What regular employees fail to realise is that employment and freelance are very different creatures. The opening shot that any freelancer hears from an agent is "Are you available?". Effectively that means "Are you currently out of contract?". The Agent has a need for someone who can start immediately where "immediate" might even be "today", possibly "tomorrow" and almost certainly no later than "next Monday" because that's what the client is asking for. Almost invariably* that means someone who is currently out of contract and whoever is currently out of contract will have been out of contract for some time; in slack periods that might run into several months. Providing the immediate availability that the client needs is a cost the freelancer's company has to cover.
Now you might argue that the clients should manage their staffing levels better than to have such short notice requirements. But a typical IT department will have a fairly predictable BAU workload mixed with project work that gets dumped on it at short notice. A manager will have to meet this demand with a permanent staff which isn't entirely predictable: people leave, take holidays, get sick, get pregnant and even die. If the business aims to cover the average situation it will risk having to defer some work to slack periods and thus lose opportunities that might have otherwise have been taken. If it aims to cover the worst case it will risk ending up with people being under-employed for most of the time.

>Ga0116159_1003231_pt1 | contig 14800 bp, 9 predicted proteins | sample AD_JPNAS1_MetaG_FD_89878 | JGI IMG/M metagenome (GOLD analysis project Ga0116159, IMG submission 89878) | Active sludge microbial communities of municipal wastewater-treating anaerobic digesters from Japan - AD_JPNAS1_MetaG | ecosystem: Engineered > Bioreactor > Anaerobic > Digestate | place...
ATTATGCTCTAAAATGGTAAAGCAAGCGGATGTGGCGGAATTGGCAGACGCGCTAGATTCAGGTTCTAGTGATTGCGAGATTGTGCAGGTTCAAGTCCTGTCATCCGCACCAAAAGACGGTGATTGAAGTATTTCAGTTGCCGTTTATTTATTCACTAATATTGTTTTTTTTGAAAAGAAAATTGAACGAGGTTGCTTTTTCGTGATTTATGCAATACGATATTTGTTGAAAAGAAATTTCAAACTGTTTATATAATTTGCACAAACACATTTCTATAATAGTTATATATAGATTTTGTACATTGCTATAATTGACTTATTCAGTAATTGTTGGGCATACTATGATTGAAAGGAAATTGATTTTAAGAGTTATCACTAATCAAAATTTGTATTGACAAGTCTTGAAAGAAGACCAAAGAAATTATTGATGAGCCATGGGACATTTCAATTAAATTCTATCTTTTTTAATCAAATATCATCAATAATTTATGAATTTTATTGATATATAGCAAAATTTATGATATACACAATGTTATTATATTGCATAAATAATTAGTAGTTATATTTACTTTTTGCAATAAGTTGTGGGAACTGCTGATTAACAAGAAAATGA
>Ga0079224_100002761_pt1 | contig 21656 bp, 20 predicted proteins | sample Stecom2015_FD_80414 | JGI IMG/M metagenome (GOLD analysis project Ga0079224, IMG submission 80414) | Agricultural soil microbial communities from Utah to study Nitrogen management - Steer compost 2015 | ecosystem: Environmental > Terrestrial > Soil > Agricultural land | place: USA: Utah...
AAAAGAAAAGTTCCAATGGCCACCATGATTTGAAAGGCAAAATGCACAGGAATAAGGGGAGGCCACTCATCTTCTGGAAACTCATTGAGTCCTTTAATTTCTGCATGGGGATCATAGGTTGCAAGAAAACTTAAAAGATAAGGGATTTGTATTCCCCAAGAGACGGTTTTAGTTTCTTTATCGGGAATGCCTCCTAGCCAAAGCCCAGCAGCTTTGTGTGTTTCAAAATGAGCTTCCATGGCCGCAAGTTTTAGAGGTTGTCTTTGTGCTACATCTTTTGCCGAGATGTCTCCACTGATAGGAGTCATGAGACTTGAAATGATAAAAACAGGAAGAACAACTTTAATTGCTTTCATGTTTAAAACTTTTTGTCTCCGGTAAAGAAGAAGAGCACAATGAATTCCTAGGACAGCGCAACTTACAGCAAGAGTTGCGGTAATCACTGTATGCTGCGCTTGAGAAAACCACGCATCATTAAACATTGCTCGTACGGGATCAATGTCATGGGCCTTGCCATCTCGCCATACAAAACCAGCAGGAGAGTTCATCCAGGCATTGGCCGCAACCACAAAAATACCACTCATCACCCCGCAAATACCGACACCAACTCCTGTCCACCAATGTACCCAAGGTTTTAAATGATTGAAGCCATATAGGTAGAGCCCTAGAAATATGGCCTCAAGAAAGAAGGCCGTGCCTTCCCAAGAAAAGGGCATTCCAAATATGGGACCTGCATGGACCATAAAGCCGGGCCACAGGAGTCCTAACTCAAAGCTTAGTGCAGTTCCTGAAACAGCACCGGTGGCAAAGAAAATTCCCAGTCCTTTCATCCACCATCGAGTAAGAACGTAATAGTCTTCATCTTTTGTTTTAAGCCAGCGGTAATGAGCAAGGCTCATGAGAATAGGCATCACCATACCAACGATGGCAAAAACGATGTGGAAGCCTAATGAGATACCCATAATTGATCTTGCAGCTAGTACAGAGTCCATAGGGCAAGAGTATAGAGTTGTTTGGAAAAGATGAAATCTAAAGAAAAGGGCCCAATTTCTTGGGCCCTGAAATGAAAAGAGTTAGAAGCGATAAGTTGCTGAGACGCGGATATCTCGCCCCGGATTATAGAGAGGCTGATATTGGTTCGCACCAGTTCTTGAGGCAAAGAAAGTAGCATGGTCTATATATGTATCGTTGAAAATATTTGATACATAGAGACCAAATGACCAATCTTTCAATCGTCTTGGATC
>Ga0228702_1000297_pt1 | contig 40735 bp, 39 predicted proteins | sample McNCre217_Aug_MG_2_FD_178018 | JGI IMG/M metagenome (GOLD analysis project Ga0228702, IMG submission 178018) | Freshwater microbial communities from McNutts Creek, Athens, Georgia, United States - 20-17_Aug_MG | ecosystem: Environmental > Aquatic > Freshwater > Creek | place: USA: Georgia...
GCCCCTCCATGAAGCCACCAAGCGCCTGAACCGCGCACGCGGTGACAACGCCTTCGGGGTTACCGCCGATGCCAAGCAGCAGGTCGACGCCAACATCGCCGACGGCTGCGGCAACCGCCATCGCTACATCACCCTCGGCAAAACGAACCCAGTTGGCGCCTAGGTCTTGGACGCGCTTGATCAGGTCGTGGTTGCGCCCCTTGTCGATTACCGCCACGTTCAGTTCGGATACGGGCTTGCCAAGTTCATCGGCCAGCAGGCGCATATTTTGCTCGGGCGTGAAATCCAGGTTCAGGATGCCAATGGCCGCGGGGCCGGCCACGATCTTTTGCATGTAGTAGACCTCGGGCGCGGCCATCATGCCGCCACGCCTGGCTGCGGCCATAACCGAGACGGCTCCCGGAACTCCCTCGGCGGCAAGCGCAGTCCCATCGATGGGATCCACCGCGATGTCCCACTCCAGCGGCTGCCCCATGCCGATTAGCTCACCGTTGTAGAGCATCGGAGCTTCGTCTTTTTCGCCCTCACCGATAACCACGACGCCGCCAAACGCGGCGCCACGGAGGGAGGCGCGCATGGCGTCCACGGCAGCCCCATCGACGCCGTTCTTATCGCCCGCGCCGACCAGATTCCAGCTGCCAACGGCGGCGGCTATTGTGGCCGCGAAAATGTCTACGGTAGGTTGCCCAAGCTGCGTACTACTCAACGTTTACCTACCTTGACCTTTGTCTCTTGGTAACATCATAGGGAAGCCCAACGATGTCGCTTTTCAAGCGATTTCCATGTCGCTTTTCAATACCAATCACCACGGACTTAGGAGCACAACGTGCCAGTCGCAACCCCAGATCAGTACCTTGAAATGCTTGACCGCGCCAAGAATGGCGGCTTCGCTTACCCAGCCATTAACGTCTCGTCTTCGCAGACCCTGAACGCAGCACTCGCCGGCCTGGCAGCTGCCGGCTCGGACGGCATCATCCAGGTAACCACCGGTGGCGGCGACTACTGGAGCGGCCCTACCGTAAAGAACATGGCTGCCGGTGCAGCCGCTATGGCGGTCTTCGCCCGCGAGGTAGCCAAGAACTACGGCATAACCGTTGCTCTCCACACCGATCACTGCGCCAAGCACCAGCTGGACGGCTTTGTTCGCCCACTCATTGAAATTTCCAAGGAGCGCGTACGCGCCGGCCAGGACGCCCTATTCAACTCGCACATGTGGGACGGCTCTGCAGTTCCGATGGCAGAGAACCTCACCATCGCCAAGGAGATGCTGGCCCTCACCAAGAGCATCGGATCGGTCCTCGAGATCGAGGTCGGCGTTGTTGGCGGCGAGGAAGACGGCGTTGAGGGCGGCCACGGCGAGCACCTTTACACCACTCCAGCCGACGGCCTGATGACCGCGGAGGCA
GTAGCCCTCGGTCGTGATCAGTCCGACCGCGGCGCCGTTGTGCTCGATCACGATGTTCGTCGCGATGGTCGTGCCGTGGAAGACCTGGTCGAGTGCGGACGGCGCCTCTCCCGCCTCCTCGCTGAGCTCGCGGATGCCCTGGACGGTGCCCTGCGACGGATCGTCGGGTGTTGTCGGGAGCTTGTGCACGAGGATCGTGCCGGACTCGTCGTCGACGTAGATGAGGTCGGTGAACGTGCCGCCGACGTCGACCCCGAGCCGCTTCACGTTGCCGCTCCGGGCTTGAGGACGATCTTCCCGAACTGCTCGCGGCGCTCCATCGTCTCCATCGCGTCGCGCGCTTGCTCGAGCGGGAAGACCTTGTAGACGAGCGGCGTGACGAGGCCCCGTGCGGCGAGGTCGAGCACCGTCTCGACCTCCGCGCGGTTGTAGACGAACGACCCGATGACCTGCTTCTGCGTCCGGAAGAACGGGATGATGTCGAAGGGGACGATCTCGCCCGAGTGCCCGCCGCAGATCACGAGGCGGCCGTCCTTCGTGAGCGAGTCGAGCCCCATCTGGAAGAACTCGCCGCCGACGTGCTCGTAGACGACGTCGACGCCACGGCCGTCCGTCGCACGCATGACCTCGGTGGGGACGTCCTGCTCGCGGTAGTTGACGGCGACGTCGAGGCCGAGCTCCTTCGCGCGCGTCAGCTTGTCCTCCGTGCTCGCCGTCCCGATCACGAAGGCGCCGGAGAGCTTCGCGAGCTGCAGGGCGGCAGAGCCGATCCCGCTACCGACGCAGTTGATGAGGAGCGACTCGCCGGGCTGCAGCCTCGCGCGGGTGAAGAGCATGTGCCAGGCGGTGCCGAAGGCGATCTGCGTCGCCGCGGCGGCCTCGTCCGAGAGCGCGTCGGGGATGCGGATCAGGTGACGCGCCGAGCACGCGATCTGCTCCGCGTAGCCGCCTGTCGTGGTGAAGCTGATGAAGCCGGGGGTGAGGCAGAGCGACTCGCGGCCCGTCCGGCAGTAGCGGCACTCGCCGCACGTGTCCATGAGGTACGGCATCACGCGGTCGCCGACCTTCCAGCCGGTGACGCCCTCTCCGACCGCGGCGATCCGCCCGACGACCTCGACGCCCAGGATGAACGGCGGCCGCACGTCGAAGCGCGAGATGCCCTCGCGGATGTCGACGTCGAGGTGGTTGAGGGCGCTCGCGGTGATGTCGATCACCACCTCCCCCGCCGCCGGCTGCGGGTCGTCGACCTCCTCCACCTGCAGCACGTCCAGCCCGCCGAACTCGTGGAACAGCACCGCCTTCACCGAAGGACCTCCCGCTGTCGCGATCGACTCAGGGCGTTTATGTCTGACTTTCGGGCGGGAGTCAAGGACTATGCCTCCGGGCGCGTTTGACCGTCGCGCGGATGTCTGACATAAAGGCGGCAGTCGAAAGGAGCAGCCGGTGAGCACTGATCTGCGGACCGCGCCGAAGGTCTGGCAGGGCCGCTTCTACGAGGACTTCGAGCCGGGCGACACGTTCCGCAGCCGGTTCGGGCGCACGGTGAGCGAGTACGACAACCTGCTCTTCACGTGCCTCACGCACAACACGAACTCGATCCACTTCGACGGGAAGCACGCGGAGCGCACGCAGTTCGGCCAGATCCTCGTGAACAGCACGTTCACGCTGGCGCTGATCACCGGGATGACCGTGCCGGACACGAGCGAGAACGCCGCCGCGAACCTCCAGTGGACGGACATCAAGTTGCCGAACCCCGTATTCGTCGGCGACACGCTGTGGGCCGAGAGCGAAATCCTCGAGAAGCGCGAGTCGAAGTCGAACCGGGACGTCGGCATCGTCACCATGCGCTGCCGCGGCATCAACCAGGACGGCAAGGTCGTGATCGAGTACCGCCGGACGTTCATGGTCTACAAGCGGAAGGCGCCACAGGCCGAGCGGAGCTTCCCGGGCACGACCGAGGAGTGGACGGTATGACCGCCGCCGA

In fact an optimum staffing strategy is one that allows them to maintain a staff level somewhere around or maybe below the average level and top up with a flexible element when that's needed. In addition they may also need a flexible element to provide scarce skills for which they have an occasional need. The timescales for acquiring and disposing of directly employed staff don't provide for this flexibility. It needs to be able to off-load the risks involved in trying to accomplish its requirements with only permanent employees.
Whoever makes up the difference is taking on the risk and it's this risk, taken by whoever does the outsourcing, which is the difference between employment and business. If the outsourcing is done by the likes of IBM or Capita nobody even thinks of denying that they're businesses and that they should be treated as such. But if the outsourcing is done by one or several freelancers what, apart from scale, is the difference between them and the IBMs and Capitas? Nothing. They're operating as businesses and not as employees. As such their tax regime should be that of businesses.
*Only once in 10 years I was called on the last Thursday of a contract to be available to meet the client the following Monday with a view to the contract's starting on the Tuesday. That was to enable a less than 2 week hand-over from a permanent sysadmin/DBA who was leaving.